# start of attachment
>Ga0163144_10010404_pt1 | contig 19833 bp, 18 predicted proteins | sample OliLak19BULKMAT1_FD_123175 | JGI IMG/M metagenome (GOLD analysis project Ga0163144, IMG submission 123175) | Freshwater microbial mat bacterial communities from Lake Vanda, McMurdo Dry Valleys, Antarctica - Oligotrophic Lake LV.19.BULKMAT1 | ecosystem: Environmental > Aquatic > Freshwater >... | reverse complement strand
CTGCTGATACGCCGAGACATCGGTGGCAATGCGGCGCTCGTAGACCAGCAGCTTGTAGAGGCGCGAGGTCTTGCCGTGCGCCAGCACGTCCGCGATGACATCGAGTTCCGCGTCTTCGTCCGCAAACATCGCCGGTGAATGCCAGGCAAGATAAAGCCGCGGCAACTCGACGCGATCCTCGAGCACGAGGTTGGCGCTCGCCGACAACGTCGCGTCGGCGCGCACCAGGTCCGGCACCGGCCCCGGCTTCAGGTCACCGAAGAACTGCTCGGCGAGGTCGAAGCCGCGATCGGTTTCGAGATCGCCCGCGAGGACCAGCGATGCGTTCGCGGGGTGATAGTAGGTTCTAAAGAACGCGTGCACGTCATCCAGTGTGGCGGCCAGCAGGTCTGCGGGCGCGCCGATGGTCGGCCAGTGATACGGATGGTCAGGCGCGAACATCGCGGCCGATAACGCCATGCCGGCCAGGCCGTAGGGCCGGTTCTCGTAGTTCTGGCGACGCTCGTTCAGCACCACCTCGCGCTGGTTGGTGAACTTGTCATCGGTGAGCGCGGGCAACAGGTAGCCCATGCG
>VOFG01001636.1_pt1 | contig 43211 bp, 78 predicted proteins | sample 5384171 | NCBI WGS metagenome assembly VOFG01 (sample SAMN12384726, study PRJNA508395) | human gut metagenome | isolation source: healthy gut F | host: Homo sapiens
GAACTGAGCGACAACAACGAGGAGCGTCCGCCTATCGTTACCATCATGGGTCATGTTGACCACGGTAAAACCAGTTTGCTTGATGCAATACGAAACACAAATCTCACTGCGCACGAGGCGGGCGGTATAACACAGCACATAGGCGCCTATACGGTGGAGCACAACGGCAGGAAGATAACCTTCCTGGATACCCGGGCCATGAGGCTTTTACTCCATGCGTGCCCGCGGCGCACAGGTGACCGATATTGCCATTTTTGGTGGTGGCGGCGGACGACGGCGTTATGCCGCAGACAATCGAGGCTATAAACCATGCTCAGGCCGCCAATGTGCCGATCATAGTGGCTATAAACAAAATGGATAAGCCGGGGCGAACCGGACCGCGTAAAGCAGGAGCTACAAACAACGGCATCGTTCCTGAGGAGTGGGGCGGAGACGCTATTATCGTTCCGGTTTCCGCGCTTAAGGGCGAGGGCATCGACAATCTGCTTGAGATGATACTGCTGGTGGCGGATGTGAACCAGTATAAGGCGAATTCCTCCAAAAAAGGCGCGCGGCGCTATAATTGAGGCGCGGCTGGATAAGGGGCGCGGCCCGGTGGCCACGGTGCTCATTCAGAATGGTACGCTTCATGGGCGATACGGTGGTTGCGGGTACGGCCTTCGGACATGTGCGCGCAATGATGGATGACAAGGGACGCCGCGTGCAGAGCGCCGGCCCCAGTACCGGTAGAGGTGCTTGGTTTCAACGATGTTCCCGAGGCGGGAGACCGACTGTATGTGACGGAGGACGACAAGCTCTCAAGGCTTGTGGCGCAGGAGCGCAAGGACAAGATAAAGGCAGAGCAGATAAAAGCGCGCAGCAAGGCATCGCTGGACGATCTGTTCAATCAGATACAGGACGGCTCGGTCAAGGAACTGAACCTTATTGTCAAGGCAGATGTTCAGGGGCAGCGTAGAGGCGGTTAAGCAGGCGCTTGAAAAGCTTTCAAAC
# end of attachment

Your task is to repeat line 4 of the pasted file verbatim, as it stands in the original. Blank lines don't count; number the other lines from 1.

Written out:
GAACTGAGCGACAACAACGAGGAGCGTCCGCCTATCGTTACCATCATGGGTCATGTTGACCACGGTAAAACCAGTTTGCTTGATGCAATACGAAACACAAATCTCACTGCGCACGAGGCGGGCGGTATAACACAGCACATAGGCGCCTATACGGTGGAGCACAACGGCAGGAAGATAACCTTCCTGGATACCCGGGCCATGAGGCTTTTACTCCATGCGTGCCCGCGGCGCACAGGTGACCGATATTGCCATTTTTGGTGGTGGCGGCGGACGACGGCGTTATGCCGCAGACAATCGAGGCTATAAACCATGCTCAGGCCGCCAATGTGCCGATCATAGTGGCTATAAACAAAATGGATAAGCCGGGGCGAACCGGACCGCGTAAAGCAGGAGCTACAAACAACGGCATCGTTCCTGAGGAGTGGGGCGGAGACGCTATTATCGTTCCGGTTTCCGCGCTTAAGGGCGAGGGCATCGACAATCTGCTTGAGATGATACTGCTGGTGGCGGATGTGAACCAGTATAAGGCGAATTCCTCCAAAAAAGGCGCGCGGCGCTATAATTGAGGCGCGGCTGGATAAGGGGCGCGGCCCGGTGGCCACGGTGCTCATTCAGAATGGTACGCTTCATGGGCGATACGGTGGTTGCGGGTACGGCCTTCGGACATGTGCGCGCAATGATGGATGACAAGGGACGCCGCGTGCAGAGCGCCGGCCCCAGTACCGGTAGAGGTGCTTGGTTTCAACGATGTTCCCGAGGCGGGAGACCGACTGTATGTGACGGAGGACGACAAGCTCTCAAGGCTTGTGGCGCAGGAGCGCAAGGACAAGATAAAGGCAGAGCAGATAAAAGCGCGCAGCAAGGCATCGCTGGACGATCTGTTCAATCAGATACAGGACGGCTCGGTCAAGGAACTGAACCTTATTGTCAAGGCAGATGTTCAGGGGCAGCGTAGAGGCGGTTAAGCAGGCGCTTGAAAAGCTTTCAAAC